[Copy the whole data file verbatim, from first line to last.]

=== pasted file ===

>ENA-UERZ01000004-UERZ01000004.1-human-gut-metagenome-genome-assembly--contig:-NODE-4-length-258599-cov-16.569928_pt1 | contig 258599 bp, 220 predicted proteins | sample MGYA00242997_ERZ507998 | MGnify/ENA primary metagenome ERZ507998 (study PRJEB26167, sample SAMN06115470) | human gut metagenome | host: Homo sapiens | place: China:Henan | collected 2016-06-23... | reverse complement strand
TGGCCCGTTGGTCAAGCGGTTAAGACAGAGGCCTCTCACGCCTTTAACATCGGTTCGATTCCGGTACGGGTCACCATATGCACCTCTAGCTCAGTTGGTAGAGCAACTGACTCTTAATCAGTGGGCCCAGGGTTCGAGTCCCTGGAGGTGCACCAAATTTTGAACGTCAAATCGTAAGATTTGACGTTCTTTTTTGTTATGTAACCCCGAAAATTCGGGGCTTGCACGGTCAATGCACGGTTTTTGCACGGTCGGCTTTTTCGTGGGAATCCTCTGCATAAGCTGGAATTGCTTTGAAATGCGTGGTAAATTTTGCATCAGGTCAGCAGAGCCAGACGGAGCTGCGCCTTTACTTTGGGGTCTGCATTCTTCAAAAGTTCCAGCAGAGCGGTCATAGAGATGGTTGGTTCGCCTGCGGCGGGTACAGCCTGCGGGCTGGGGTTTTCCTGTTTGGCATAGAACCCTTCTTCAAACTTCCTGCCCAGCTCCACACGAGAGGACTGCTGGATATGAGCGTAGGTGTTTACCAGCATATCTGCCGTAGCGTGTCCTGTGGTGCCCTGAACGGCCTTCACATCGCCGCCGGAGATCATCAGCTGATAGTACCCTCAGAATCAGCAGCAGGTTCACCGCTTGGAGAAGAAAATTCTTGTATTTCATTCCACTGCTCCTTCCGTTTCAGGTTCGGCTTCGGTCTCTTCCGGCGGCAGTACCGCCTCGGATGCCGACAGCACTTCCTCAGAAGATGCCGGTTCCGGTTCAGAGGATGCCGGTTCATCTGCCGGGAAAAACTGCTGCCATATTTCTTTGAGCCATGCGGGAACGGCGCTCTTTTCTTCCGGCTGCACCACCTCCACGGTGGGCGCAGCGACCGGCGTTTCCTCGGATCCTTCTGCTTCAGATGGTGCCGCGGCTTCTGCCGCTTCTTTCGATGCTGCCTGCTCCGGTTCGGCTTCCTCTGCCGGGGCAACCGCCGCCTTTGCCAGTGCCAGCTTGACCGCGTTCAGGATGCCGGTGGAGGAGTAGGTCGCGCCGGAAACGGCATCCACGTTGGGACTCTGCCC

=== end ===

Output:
>ENA-UERZ01000004-UERZ01000004.1-human-gut-metagenome-genome-assembly--contig:-NODE-4-length-258599-cov-16.569928_pt1 | contig 258599 bp, 220 predicted proteins | sample MGYA00242997_ERZ507998 | MGnify/ENA primary metagenome ERZ507998 (study PRJEB26167, sample SAMN06115470) | human gut metagenome | host: Homo sapiens | place: China:Henan | collected 2016-06-23... | reverse complement strand
TGGCCCGTTGGTCAAGCGGTTAAGACAGAGGCCTCTCACGCCTTTAACATCGGTTCGATTCCGGTACGGGTCACCATATGCACCTCTAGCTCAGTTGGTAGAGCAACTGACTCTTAATCAGTGGGCCCAGGGTTCGAGTCCCTGGAGGTGCACCAAATTTTGAACGTCAAATCGTAAGATTTGACGTTCTTTTTTGTTATGTAACCCCGAAAATTCGGGGCTTGCACGGTCAATGCACGGTTTTTGCACGGTCGGCTTTTTCGTGGGAATCCTCTGCATAAGCTGGAATTGCTTTGAAATGCGTGGTAAATTTTGCATCAGGTCAGCAGAGCCAGACGGAGCTGCGCCTTTACTTTGGGGTCTGCATTCTTCAAAAGTTCCAGCAGAGCGGTCATAGAGATGGTTGGTTCGCCTGCGGCGGGTACAGCCTGCGGGCTGGGGTTTTCCTGTTTGGCATAGAACCCTTCTTCAAACTTCCTGCCCAGCTCCACACGAGAGGACTGCTGGATATGAGCGTAGGTGTTTACCAGCATATCTGCCGTAGCGTGTCCTGTGGTGCCCTGAACGGCCTTCACATCGCCGCCGGAGATCATCAGCTGATAGTACCCTCAGAATCAGCAGCAGGTTCACCGCTTGGAGAAGAAAATTCTTGTATTTCATTCCACTGCTCCTTCCGTTTCAGGTTCGGCTTCGGTCTCTTCCGGCGGCAGTACCGCCTCGGATGCCGACAGCACTTCCTCAGAAGATGCCGGTTCCGGTTCAGAGGATGCCGGTTCATCTGCCGGGAAAAACTGCTGCCATATTTCTTTGAGCCATGCGGGAACGGCGCTCTTTTCTTCCGGCTGCACCACCTCCACGGTGGGCGCAGCGACCGGCGTTTCCTCGGATCCTTCTGCTTCAGATGGTGCCGCGGCTTCTGCCGCTTCTTTCGATGCTGCCTGCTCCGGTTCGGCTTCCTCTGCCGGGGCAACCGCCGCCTTTGCCAGTGCCAGCTTGACCGCGTTCAGGATGCCGGTGGAGGAGTAGGTCGCGCCGGAAACGGCATCCACGTTGGGACTCTGCCC